Digital health, disadvantage, COVID-19: the latest Australian research

Thursday, October 1, 2020

‘Telehealth hospital outpatient specialist appointments do not seem to have a reduced rate of non-attendance compared with face-to-face appointments’, says the Editor-in-Chief of Australian Health Review, Dr Sonĵ Hall.

Australian Health Review (AHR) is the peer-reviewed journal of the Australian Healthcare and Hospitals Association (AHHA).

‘Our October issue has a special focus on digital health, as well as a focus on healthcare for people experiencing disadvantage, and continuing coverage of COVID-19 related issues’, Dr Hall said.

A Queensland team led by Clinical Excellence Queensland looked at all specialist outpatient appointments in Queensland during the 2017–18 financial year.

They found that reducing the burden of travel through having telehealth appointments made little difference to rates of non-attendance.

Telehealth patients missed their appointments for the same reasons as in-person patients—usually forgetting or being confused about appointments.

Turning from hospital outpatients to emergency department patients, another Queensland-based team from Princess Alexandra Hospital and Metro North Hospital and Health Service examined the effect of introduction of electronic medical records and information systems covering the interface between emergency departments and emergency admission to the hospital.

Concern has been expressed that introducing new electronic systems such as these may initially result in a slowing of ED processes (digital deceleration), increased length of stay in the ED, and resulting worse patient outcomes for those who are admitted.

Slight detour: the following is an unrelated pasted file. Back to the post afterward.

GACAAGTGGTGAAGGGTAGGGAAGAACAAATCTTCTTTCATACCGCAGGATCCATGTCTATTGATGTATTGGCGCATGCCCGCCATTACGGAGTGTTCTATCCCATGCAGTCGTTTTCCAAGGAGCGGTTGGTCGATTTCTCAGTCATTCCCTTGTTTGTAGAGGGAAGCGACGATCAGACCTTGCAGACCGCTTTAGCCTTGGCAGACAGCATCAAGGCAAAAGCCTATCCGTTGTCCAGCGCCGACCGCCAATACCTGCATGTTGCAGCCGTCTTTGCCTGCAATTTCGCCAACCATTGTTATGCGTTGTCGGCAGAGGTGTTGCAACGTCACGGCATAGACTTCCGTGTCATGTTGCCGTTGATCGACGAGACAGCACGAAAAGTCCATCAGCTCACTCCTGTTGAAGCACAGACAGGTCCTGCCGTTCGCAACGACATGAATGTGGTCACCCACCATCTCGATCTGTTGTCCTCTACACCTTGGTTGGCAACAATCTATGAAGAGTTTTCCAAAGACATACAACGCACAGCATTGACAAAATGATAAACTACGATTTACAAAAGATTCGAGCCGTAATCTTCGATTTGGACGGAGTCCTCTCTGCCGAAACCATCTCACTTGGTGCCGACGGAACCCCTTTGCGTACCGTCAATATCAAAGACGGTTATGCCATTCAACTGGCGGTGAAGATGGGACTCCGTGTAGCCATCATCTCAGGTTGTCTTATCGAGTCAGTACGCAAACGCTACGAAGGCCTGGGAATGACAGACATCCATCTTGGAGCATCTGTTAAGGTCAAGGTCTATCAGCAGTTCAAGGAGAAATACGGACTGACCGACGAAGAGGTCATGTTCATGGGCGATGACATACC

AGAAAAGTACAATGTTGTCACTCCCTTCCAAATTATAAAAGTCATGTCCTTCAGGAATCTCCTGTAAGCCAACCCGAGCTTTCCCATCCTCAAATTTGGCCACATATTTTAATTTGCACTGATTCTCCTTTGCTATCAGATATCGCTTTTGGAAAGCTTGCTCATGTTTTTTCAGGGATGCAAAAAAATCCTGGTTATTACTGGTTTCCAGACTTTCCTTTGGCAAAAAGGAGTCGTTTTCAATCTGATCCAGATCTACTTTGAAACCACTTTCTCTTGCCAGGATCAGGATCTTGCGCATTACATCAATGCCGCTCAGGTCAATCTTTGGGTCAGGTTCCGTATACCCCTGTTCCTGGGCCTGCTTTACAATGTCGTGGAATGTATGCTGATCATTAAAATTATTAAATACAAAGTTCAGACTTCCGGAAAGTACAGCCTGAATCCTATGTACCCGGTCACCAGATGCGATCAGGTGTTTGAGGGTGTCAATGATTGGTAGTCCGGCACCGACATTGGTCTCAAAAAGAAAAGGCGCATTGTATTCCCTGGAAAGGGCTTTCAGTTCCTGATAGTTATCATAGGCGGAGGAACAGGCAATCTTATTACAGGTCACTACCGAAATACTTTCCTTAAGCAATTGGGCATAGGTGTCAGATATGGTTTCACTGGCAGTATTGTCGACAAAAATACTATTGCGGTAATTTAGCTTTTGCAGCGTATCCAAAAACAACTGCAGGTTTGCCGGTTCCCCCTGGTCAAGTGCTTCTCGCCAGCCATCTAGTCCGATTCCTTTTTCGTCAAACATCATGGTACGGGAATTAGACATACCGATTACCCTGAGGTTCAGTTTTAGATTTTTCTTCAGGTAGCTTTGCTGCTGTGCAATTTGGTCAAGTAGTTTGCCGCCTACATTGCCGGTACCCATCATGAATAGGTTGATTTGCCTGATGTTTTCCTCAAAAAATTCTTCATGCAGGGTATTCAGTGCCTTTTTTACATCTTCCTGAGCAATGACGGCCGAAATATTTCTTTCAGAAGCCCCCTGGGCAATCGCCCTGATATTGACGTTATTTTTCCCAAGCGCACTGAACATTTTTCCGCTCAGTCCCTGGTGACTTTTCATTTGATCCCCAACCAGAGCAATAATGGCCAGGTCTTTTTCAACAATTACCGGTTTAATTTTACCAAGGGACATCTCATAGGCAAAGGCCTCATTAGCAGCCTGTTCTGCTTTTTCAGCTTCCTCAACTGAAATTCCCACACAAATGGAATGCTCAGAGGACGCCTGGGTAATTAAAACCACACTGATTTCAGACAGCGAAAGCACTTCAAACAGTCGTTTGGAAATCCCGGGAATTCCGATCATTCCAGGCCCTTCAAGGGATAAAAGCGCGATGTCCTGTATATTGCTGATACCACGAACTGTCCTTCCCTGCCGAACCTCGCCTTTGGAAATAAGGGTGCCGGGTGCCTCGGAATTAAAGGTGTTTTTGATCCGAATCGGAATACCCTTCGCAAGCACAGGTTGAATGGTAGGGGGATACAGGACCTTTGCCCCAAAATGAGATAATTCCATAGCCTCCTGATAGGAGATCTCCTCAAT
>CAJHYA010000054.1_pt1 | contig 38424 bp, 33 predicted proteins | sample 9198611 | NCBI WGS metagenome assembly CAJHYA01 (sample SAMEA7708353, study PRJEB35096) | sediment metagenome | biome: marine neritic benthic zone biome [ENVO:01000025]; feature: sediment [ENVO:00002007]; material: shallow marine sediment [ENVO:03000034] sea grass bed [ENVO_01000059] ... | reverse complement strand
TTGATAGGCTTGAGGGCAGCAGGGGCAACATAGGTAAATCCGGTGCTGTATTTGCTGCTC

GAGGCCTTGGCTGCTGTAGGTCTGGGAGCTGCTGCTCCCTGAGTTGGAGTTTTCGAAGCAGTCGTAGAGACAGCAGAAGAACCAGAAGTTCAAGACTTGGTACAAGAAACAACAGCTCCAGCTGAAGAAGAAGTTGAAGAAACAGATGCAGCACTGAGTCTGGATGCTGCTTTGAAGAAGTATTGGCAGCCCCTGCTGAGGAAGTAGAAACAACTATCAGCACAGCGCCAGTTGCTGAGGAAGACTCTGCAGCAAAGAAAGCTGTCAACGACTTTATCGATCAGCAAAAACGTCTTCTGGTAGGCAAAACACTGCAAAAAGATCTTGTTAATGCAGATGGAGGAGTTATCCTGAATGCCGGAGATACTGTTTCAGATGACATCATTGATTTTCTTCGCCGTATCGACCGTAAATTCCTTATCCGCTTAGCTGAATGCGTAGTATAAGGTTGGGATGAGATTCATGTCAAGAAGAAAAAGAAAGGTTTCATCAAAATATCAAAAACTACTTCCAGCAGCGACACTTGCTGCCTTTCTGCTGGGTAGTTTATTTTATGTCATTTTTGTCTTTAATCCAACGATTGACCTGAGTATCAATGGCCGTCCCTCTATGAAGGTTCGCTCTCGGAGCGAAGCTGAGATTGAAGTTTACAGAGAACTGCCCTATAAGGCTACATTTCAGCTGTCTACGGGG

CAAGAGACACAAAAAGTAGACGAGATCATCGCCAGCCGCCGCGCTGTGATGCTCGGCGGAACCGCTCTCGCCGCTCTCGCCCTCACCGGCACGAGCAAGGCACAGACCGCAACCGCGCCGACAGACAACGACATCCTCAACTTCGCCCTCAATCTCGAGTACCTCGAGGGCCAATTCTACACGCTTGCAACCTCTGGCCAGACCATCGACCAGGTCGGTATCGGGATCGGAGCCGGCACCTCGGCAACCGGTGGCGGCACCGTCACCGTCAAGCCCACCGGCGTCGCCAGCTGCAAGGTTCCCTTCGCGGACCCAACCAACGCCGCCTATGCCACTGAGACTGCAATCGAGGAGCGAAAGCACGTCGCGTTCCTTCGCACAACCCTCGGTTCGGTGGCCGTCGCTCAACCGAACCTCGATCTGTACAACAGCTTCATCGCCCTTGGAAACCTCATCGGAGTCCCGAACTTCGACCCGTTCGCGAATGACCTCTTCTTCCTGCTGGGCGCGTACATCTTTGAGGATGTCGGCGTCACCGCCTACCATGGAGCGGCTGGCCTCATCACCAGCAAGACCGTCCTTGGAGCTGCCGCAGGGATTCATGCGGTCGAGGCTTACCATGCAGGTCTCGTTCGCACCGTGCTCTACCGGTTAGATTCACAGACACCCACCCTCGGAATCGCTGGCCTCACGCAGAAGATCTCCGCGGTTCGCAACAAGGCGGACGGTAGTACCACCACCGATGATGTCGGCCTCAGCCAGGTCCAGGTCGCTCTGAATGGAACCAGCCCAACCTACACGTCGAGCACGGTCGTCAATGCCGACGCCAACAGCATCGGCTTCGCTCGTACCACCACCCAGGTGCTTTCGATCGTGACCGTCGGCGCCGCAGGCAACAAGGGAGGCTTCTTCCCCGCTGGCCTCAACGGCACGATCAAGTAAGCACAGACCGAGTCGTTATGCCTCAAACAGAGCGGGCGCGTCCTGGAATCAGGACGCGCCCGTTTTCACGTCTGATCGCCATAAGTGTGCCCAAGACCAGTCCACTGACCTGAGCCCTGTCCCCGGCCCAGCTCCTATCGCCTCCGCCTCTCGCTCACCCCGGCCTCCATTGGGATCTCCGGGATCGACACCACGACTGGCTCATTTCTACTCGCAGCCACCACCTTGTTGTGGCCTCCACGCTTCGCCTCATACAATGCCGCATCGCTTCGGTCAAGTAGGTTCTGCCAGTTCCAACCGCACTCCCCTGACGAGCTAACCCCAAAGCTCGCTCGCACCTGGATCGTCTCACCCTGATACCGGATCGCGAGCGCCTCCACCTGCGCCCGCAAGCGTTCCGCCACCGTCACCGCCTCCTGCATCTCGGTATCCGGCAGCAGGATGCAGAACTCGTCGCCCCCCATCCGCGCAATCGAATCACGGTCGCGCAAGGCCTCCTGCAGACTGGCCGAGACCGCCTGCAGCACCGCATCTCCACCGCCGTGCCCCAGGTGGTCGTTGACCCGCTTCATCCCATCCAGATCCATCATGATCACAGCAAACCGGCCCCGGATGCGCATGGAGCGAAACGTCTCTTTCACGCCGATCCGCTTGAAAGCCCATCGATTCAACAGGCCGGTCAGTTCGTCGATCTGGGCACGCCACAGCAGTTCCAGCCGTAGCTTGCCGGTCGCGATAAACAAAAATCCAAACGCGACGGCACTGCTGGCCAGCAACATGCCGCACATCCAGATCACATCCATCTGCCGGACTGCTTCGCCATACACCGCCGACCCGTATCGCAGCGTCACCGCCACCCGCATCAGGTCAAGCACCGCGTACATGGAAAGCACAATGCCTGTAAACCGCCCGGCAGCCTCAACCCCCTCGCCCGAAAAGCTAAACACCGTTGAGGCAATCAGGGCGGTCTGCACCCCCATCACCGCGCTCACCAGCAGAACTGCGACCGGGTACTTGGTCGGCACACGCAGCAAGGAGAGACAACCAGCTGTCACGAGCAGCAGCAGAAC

‘The team found that while processes in the ED slowed a little and length of stay increased slightly, outcomes for patients in terms of rates of mortality were unaffected’, Dr Hall said.

On the theme of healthcare and disadvantage, one of the October AHR research articles focuses on homeless men and their healthcare experiences.

‘It is a very sad story of dismissive care, care fragmentation, inconsistent, inadequate and/or unsafe prescribing for pain, and inconsistent and/or ineffective responses to psychological distress’, Dr Hall said.

‘The article clearly shows that changes are needed in health system responses to break cycles of trauma and exclusion, and should take into account the experiences and insights of marginalised people.

‘In this issue of AHR we have also published research on the hepatitis C treatment intentions of Aboriginal people in Western Australia.

‘The study found that there are substantial hurdles to achieving hepatitis C elimination in Aboriginal communities, including lack of knowledge and concerns about the stigma of seeking treatment.

‘Stable housing was also an important pre-requisite to seeking treatment because Aboriginal people who were homeless were much more focused on the day-to-day problems of living on the street, including lack of regular sleep, physical exhaustion and daily anxiety.’

‘Finally, on COVID-19, among our articles are perspective pieces on telehealth uptake in general practice as a result of COVID-19, and general practice’s early response to the pandemic, among several other COVID-related items.’

The October 2020 edition of Australian Health Review can be accessed here.

Covid-19 articles in the Australian Health Review are available open access at:

More information on AHHA is available at

The Australian Healthcare and Hospitals Association is the national peak body for public and not-for-profit hospitals, Primary Health Networks, and community and primary healthcare services.


Media enquiries: Dr Sonĵ Hall, Editor in Chief, Australian Health Review, 0427 613 587